Bonds in 2022

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Written by Erik Schuster, CFP® Financial Planner:

US Stocks and Bonds are moving in the same direction, down.  Since 2000, it is rare to see stocks and bonds move in correlation.  It happened briefly in 2008 and again in 2018.  Both occurrences were short-lived.  What we are seeing today is the perfect storm the Federal Reserve has been trying to avoid.

When inflation surged in 2021, the Fed kept using the word transitory.  Transitory inflation is temporary if price levels subside while supply catches up with demand. In 2021 we saw inflation begin to increase with no action from the Fed.  To put it simply, supply was not catching up to demand.

By December 2021, the Consumer Price Index was at 7% for the year, the highest since 1981.  With no short-term end in sight, the Fed was forced to act. One of the few actions the Fed could take was to increase interest rates.  It would begin to raise the Fed Funds rate starting in March 2022. The initial increase was .25%

The bond market will work in unison with rising and declining interest rates.  When interest rates go up, bond values go down and vice versa.

As inflation continued to rise in 2022, the Fed had to become more aggressive with increasing interest rates.  It was their only option to try and combat the inflation surge.  In May 2022, the Fed decided to double the rate increase from March.  They rose rates .5%.

The surge in inflation was fuel on the fire for the bond market.  Under non-inflationary periods, rising interest rates would cause the bond market to lose value.  What is occurring now is the worst-case scenario.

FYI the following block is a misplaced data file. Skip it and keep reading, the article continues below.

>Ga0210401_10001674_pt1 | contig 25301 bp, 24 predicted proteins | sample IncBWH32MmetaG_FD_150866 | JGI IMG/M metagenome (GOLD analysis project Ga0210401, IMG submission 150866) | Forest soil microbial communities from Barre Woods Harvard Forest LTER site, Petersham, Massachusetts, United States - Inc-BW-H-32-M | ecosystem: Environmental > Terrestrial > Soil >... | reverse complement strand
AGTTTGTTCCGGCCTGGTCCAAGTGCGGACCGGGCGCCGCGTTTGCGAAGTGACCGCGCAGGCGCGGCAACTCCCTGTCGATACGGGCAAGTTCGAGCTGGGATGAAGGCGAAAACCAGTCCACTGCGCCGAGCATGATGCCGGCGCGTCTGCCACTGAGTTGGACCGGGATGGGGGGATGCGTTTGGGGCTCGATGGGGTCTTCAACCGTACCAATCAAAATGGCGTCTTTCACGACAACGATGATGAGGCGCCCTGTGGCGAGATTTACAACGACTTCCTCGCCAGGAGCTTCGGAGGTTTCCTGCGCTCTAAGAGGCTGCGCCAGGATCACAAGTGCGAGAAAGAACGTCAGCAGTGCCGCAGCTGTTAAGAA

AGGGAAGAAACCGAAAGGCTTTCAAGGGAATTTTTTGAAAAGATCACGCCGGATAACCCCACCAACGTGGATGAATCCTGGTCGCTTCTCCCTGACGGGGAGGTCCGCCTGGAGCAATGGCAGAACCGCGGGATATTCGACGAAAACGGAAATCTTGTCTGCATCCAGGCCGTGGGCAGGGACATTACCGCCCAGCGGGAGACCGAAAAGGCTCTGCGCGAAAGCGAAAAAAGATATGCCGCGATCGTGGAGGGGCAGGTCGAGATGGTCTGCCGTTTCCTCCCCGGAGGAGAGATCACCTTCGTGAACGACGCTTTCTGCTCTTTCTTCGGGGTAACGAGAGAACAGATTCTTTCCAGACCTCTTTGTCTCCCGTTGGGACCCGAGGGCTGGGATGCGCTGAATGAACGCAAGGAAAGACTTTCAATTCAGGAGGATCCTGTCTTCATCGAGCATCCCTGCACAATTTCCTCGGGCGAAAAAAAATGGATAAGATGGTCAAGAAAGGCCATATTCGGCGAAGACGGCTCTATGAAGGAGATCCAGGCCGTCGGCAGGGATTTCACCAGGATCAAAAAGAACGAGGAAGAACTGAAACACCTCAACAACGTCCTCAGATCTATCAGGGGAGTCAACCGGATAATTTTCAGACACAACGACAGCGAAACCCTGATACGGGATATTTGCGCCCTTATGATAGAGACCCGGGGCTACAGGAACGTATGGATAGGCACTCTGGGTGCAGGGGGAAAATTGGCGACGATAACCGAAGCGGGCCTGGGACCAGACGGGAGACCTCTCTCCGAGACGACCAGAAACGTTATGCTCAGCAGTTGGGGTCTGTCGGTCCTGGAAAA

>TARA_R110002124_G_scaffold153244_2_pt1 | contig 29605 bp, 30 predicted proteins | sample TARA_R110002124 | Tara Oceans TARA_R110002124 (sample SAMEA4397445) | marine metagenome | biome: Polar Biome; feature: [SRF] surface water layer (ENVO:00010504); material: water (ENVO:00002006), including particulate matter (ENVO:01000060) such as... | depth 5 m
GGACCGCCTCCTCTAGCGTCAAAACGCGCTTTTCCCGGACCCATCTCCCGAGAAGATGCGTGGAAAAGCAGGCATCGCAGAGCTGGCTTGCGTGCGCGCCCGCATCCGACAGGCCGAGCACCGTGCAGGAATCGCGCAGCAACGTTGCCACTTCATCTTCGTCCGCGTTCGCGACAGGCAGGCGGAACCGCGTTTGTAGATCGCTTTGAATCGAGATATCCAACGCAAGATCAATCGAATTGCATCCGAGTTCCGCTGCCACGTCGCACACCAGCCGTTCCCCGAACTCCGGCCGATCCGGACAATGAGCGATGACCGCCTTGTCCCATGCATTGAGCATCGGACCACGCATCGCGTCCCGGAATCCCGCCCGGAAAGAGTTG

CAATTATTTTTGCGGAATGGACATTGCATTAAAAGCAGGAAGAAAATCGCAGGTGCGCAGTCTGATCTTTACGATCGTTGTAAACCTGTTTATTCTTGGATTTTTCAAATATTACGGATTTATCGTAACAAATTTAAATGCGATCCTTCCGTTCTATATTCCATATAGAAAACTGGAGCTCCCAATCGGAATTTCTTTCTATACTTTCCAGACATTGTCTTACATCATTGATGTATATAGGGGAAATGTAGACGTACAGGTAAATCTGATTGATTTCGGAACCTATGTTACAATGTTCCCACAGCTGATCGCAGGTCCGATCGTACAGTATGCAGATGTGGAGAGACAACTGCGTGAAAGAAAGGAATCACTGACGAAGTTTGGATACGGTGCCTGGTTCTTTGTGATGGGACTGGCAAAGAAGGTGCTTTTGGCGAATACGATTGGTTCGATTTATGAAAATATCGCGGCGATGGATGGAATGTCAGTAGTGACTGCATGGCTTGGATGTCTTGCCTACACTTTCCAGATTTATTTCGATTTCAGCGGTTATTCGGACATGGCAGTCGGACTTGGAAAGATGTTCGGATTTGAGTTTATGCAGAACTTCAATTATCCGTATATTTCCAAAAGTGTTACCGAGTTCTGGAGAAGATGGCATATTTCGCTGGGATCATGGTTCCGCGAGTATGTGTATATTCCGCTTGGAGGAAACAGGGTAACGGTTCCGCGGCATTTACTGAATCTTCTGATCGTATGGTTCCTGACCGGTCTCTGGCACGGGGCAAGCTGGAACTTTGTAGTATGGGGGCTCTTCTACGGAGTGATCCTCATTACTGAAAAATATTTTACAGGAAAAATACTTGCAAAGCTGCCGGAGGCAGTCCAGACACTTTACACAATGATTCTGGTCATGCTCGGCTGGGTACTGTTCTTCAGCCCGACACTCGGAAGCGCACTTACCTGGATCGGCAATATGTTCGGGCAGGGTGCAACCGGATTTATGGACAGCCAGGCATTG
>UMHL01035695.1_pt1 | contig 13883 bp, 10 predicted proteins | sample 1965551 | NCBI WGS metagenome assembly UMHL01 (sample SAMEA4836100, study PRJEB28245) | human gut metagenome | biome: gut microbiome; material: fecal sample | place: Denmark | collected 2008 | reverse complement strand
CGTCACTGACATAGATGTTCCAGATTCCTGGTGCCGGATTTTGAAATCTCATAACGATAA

As of 6/13/2022, the Bloomberg U.S. Aggregate Bond Index, which is made up of U.S. Treasuries, high-rated corporate bonds, and mortgage-backed securities, has returned -12% this year. Its second-worst performance over the same period was -2.9% in 1984.

The question moving forward, is can bonds continue to be the “safe” money in your portfolio? What has occurred in the bond market was not unexpected.  When interest rates went to near 0%, it was inevitable that they would have to rise at some point in the future.  Most investors could have avoided this perfect storm of simultaneous stock and bond market declines.  Again, the entire industry knew bond values would decline when the Fed inevitably decided to raise interest rates.  Most of the industry did not want to break from the traditional asset allocation of stocks and bonds.

It may be time, if you already haven’t, to look at other asset classes for your “safe” money.  Again, because this decline in the bond market was predictable, many products have been created to replicate bonds.  Why do investors use bonds? Bonds are used for protection of principle, upside opportunity when stocks are down, and moderate growth.  You cannot get one of those features today from a bond.  Several insurance products have been created to replicate bonds.  They offer principal protection, upside opportunity when stocks are down, and moderate long-term growth.  Now might be the time to re-consider how bonds fit into your portfolio.

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